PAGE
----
ST. PETERSBURG, Fla. -- Monday night's loss was over as far John Farrell was concerned and he was getting prepared for Tuesday's Game 4.
But the Red Sox manager knew full well that after a game like Monday's, won by Tampa Bay, 5-4, on a ninth-inning walkoff homer, the second-guessing was far from done.
Farrell was aware that some of his decisions -- not walking Evan Longoria in the fifth inning; not pinch-hitting for Stephen Drew in the eighth; lifting David Ortiz fo a pinch-runner -- were being debated throughout Tuesday.
But he emphasized that he made the decisions he made for a reason.
"There's a lot of trust in the players we have," he said. "They've been successful over the course of the year. But it's not just based on intangibles or faith. To me, there's sound reasoning for not pinch-hitting for Stephen Drew in that situation. I know everyone [believes] that just because there's a right-handed hitter [to pinch-hit], it [would result in] an automatic base hit.
"I wish that were the case.''
Farrell has managed three full seasons in the big leagues -- two with Toronto and one in Boston -- and said the decision-making process wasn't much different in the postseason.
"The same process is used, so from that standpoint it's the same," he said. "What you pay closer attention to is how a guy is responding to the heightened situation. You pay attention to their ability to execute in those moments. And I think, given the three games we've been in, guys have responded pretty evenly [compared] to the way they've performed all year."
The decision that seemed to get the most attention was his choice to allow Drew to hit against lefty Jake McGee in the eighth, despite the fact that Drew hit just .196 against left-handers and Xander Bogaerts was available on the bench.
Drew's numbers were even worse against lefty relievers (1-for-32) during the season.
"Familiarity and second and third time through the order might have something to do with that,'' said Farrell. "Left-handed relievers might be more situational, or there's an angle difference that he hasn't seen against a particular pitcher. But he'd had a few at-bats against McGee and that's pretty much a one-pitch [fastball] guy.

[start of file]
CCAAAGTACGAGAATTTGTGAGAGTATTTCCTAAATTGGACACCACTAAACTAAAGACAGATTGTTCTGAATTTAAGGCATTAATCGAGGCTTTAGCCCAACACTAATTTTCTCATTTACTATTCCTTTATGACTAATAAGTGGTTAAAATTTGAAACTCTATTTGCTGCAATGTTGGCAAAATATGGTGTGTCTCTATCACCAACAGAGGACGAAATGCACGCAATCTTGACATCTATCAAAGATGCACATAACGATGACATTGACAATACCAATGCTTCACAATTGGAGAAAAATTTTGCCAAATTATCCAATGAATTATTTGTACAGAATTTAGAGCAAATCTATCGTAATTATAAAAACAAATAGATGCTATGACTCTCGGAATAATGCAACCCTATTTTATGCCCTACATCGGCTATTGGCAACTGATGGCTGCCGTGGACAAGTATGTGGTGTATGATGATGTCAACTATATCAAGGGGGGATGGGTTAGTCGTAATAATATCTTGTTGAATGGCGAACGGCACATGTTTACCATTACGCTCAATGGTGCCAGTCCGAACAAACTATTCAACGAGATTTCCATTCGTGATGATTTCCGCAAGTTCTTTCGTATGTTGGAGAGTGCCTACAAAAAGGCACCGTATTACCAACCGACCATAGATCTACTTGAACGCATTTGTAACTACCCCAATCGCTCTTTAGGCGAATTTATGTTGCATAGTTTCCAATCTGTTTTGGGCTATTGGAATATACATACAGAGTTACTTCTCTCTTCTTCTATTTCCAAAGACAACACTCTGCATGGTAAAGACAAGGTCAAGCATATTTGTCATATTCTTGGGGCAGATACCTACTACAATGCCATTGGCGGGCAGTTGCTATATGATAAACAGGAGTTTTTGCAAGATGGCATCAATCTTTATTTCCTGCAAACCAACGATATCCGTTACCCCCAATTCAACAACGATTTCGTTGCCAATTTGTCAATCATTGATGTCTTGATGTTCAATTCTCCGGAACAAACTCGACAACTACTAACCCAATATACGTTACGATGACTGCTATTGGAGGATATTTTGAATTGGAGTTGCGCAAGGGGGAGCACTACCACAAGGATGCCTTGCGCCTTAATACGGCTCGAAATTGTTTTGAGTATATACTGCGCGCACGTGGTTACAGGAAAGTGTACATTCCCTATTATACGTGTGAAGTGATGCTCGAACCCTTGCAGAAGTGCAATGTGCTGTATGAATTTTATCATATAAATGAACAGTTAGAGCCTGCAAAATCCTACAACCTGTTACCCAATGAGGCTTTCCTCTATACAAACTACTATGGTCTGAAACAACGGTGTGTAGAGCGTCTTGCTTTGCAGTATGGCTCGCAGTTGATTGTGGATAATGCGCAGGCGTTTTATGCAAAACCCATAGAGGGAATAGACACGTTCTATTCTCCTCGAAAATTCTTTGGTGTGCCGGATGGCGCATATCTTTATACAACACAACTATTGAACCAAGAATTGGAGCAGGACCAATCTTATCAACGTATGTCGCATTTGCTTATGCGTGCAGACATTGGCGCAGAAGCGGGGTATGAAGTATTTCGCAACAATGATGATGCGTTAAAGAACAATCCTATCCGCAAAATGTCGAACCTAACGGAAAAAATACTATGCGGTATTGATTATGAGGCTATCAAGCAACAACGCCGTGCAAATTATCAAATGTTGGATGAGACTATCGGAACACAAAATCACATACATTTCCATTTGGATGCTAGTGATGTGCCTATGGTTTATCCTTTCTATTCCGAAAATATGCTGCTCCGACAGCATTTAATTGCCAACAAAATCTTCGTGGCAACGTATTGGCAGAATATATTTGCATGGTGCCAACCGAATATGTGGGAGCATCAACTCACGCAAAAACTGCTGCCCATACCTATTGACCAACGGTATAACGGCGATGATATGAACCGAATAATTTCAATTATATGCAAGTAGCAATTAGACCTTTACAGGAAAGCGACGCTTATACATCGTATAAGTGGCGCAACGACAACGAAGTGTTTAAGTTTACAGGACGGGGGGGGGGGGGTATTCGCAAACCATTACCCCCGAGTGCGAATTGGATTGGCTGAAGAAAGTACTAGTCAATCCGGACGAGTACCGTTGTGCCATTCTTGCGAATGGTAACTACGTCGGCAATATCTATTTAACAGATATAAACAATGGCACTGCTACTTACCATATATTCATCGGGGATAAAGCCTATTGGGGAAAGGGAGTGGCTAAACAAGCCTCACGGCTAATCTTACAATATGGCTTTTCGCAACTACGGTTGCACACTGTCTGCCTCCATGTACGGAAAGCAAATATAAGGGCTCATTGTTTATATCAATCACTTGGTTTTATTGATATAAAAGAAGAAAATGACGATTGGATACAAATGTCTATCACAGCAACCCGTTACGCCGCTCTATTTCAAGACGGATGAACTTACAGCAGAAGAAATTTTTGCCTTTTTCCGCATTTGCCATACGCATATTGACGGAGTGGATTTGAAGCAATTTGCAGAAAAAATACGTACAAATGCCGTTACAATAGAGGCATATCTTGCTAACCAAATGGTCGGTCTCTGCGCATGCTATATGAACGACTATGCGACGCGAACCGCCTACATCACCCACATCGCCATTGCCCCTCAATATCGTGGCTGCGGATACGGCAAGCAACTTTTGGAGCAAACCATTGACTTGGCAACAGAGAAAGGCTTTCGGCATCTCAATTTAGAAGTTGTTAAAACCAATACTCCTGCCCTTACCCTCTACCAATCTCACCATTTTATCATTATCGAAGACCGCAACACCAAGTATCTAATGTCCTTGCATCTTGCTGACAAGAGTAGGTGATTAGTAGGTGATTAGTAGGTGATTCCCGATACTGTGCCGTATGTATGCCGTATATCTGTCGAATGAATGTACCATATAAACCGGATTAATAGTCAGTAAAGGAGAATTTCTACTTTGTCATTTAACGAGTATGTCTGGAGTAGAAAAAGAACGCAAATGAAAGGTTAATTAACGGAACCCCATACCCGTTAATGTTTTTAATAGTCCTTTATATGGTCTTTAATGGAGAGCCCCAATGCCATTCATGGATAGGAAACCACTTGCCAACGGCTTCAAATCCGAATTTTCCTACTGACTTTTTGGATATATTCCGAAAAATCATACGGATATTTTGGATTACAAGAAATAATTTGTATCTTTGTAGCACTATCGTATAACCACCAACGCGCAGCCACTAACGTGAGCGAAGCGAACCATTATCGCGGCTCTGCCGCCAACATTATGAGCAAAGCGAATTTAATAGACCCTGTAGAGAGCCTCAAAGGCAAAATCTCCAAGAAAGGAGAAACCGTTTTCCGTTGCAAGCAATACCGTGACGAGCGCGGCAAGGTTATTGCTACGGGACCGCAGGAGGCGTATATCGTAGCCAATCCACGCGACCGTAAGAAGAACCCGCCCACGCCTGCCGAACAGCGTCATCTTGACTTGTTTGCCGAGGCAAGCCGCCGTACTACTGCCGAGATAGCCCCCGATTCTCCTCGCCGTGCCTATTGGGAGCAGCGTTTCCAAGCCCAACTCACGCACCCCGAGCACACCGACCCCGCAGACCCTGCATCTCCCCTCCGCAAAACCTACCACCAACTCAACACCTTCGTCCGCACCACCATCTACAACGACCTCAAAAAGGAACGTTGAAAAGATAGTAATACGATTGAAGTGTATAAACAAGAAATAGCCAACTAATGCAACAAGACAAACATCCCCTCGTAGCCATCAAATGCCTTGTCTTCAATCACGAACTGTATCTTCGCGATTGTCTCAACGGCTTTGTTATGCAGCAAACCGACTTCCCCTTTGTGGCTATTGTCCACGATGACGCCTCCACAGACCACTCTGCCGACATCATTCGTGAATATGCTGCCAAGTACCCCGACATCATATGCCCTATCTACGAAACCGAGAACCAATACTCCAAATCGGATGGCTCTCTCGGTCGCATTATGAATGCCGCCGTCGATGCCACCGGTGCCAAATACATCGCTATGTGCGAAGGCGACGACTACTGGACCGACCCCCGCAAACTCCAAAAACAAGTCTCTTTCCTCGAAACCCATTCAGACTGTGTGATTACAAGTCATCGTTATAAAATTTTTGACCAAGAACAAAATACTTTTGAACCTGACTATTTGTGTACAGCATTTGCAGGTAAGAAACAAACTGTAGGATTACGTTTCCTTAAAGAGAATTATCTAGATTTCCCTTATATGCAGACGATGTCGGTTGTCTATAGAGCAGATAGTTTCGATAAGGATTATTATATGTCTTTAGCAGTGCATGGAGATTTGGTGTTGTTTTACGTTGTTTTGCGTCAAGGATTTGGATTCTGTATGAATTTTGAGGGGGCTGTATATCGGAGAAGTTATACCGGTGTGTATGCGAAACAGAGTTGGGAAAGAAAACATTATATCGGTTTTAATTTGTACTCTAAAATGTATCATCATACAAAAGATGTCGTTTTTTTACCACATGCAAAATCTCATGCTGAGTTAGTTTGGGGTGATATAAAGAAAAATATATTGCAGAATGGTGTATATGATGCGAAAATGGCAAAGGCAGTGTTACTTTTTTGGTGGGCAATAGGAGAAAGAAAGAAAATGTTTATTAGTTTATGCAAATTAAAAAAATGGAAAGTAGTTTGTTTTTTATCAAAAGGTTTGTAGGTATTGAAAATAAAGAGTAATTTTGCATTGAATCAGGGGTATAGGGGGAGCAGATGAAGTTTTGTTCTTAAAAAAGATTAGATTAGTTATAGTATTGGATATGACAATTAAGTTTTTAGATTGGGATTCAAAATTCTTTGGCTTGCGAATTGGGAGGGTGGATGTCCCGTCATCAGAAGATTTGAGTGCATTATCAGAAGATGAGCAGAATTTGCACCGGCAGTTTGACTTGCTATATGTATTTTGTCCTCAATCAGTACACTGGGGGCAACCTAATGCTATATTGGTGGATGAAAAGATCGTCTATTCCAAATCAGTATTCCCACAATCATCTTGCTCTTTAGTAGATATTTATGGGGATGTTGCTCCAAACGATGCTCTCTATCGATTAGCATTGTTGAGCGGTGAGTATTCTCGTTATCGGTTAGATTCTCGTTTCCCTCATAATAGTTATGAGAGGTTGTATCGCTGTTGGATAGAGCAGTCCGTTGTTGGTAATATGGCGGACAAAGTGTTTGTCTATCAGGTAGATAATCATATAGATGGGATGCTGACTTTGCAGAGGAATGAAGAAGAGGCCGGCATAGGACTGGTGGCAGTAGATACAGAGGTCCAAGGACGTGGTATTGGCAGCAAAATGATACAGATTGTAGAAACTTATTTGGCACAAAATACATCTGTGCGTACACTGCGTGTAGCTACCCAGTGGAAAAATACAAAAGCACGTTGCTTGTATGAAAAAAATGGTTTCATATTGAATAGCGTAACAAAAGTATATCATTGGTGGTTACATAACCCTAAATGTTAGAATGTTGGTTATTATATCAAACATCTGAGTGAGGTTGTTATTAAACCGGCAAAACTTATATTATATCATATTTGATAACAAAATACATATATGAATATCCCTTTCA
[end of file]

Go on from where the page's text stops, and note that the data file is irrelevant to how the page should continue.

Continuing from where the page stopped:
"That's why [Monday] night to me, as dominant as McGee is against right-handed guys, really wasn't a tough decision at that point."
Farrell was asked about his approach to hitting for Jarrod Saltalamacchia, who performs much better from the left side of the plate than he does from the right.
"The other option there, probably, is [David] Ross,'' explained Farrell, "straight up for him. We had just used [Jonny] Gomes the hitter before (to hit for Daniel Nava). Knowing if we get into [extra innings], they're going to come at us right-handed going forward, it becomes situational . . . We're not carrying three catchers, so we have to be a little bit careful with that. You have to balance all of that."
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Bogaerts was out of the lineup for the fourth straight game in this series, even though third baseman Will Middlebrooks was 1-for-12 with eight strikeouts against Rays starter Jeremy Hellickson.
"[I gave it] a little [thought],'' said Farrell said of playing Bogaerts in Game 4. "But . . . Xander . . . [hasn't really] t seen right-handers' changeups. That's a different animal for a young guy. At least there's a handful of at-bats for Middlebrooks [against Hellickson], and at third base, we still feel that Will's a better defender."
Another balancing point for Farrell was the idea that changing the lineup for Game 4 might be taken as a hint of panic by the veterans.
"That could be perceived,'' he said. "I think if you've looked back, we've been pretty consistent with our lineup -- lefty vs. righty. To deviate away from that wholeheartedly, yeah, that might send a message of, 'Hey, what's going on here?' At the same time, there's a lot of trust in the ability our guys in uniform."